M00: program stop

M02: end of program

M03: spindle on, clockwise rotation

M04: spindle on, counter clockwise rotation

M05: spindle stop

M06: tool change

M08: flood coolant on

M09: flood coolant off

M30: end of program, rewind and reset modes

G commands

G commands prepare the machine to move in a certain way. They’re usually accompanied by coordinates so the machine knows where to move as well. There are also some G commands that are used at the beginning of the program as “safety” settings, to make sure the CNC machine is in the right mode. 

Movement commands

G0: rapid motion

Rapid motion is used to move to new coordinates to begin cutting or to move back to the tool carousel for a tool change. This command is only used when the tool is NOT in contact with your part.

G01: controlled motion

This command is used for cutting operations, when a feed rate is also specified.

G02: clockwise motion

Clockwise motion is for curved paths. This mode requires the end coordinates as well as the distance to the center point of the arc in both the X and Y directions. The I command is the X distance to the center point, and the J command is the Y distance to the center point. The starting point of the arc is the position of the machine when G2 is initiated, so you may need to first move the machine to the correct starting position. 

Example: G02 X10 Y7 I0 J-5

a diagram of xy coordinates
G02 prepares the machine for controlled clockwise motion

G03: counterclockwise motion

This command creates an arc between two points in the same way as G2, but in the counterclockwise direction.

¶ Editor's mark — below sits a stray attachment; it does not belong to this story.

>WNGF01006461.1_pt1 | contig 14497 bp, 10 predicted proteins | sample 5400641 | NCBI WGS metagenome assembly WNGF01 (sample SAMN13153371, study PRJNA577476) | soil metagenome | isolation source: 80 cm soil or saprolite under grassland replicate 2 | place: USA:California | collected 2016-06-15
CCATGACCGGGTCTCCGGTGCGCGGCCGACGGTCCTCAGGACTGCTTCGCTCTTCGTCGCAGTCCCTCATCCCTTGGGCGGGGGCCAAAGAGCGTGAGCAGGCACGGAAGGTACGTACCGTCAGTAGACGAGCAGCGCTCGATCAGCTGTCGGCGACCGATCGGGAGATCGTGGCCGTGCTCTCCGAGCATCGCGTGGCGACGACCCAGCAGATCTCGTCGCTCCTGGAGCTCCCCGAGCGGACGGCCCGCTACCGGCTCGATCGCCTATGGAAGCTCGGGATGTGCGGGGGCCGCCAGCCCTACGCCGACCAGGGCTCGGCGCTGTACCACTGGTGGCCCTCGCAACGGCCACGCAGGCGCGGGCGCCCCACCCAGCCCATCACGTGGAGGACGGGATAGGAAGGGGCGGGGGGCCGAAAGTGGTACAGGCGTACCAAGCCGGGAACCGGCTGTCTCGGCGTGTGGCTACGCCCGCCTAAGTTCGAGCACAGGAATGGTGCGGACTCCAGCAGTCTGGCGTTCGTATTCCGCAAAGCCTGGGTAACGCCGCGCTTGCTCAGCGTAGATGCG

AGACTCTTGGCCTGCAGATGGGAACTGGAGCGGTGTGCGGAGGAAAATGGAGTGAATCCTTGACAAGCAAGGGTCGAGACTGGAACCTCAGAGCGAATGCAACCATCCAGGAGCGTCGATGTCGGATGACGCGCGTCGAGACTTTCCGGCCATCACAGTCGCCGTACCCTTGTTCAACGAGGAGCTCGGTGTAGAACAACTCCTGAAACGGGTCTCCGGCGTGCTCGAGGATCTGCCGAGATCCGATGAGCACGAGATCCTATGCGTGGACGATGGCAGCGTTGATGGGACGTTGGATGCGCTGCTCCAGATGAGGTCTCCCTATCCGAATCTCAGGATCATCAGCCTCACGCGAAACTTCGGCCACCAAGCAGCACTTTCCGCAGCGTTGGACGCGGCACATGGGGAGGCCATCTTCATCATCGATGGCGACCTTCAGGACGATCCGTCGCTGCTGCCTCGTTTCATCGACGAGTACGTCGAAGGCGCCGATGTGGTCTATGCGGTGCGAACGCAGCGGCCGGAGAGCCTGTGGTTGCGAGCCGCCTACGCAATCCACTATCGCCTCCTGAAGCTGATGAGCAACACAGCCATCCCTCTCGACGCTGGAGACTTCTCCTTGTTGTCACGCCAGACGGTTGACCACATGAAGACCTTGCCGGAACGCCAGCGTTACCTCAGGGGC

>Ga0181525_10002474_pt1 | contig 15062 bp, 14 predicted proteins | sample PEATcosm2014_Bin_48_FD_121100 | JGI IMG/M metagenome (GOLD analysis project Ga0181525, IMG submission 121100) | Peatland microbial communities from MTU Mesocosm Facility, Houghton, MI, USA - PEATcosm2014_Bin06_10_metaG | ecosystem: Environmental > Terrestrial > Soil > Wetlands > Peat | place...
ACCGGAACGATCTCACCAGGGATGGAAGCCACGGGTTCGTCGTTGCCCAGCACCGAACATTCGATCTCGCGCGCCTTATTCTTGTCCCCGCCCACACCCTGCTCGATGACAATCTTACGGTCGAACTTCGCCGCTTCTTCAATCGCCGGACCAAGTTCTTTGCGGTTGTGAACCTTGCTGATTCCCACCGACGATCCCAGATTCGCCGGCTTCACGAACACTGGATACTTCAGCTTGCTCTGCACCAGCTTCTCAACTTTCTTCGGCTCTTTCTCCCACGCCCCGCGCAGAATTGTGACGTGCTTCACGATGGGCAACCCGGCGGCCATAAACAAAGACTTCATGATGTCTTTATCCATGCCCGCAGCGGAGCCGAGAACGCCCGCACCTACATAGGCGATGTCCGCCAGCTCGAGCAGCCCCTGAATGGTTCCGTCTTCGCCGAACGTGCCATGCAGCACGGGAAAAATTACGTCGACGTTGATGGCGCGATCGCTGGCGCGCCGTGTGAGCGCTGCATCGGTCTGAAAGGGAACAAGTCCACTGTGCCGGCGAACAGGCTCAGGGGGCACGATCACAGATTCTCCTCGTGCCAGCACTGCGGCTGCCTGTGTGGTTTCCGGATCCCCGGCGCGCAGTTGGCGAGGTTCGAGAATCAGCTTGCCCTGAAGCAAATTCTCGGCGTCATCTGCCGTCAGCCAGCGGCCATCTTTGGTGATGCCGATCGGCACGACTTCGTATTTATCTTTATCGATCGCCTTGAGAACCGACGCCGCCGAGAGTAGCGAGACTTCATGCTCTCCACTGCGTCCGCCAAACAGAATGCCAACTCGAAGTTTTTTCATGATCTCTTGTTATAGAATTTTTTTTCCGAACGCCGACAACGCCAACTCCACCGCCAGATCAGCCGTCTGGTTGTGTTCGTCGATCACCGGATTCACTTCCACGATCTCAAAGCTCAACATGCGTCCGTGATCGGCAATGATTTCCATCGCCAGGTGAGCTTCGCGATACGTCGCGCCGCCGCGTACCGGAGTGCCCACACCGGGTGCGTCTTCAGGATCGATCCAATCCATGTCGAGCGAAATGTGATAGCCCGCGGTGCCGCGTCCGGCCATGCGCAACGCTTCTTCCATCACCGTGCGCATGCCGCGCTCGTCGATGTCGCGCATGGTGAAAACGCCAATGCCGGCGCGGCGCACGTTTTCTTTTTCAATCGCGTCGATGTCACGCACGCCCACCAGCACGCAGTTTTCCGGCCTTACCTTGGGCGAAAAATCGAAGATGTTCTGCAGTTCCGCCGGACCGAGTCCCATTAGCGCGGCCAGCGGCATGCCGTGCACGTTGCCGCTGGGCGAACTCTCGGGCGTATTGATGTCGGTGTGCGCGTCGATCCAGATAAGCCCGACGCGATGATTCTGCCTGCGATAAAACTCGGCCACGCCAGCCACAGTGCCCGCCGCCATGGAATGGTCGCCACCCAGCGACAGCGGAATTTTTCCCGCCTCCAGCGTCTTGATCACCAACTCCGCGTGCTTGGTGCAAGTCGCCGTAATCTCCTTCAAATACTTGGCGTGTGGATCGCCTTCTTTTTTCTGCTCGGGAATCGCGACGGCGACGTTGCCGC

Safety Commands

G17, G18, G19: working plane

G17 sets the x/y plane as the plane to be machined. G18 sets the z/x plane, and G19 sets the y/z plane.

G20/21: units

G20 sets the units to inches, and G21 sets the units to millimeters. This HAS to match your CAD model!

G28: home position

G28 sends the machine directly to its home position. The machine will go straight there (possibly running into your part along the way). Provide an intermediate point and you can ensure the machine doesn’t crash into anything on its way home. This point can be just one coordinate, such as Z0, or fully defined, such as X0 Y0 Z0.


These commands control the mode by which the machine interprets coordinates. G90 puts the CNC machine in absolute mode, meaning it will go to the position of X10 Y10, for example, from anywhere else. Conversely, G91 tells the machine to operate in incremental, or relative mode. This means that the machine will move 10 units along the x-axis and 10 units along the y-axis for the same X10 Y10 command.

T: Tool Operations

T specifies the tool number to change to, along with an M06 (tool change) command. When you set up the CNC machine, each tool is assigned a number.

a rack of cnc machine tools ready to be loaded into the machine
These tools are ready to be loaded into a CNC machine and labeled for machining operations

S: Spindle Speed

This  sets the spindle speed to the number directly following the S. For example, S500 means 500 revolutions per minute (in typical units).

F: Feed Rate

F controls how quickly the machine moves when implementing the G movement modes to the specified coordinates. The units here depend on what you set using G20 or G21.

Most of these commands are standardized and will work on any CNC machine that uses G-code. However, some machines have their own unique commands as well, so make sure you learn your CNC machine’s particular vocabulary!

While you may not be writing the CAM program yourself, it is useful to know what commands control your CNC machine. Remember, your Haas or DMG Mori machine will do exactly what you tell it to do! Knowing G-code ensures that you’re telling it to do the right things.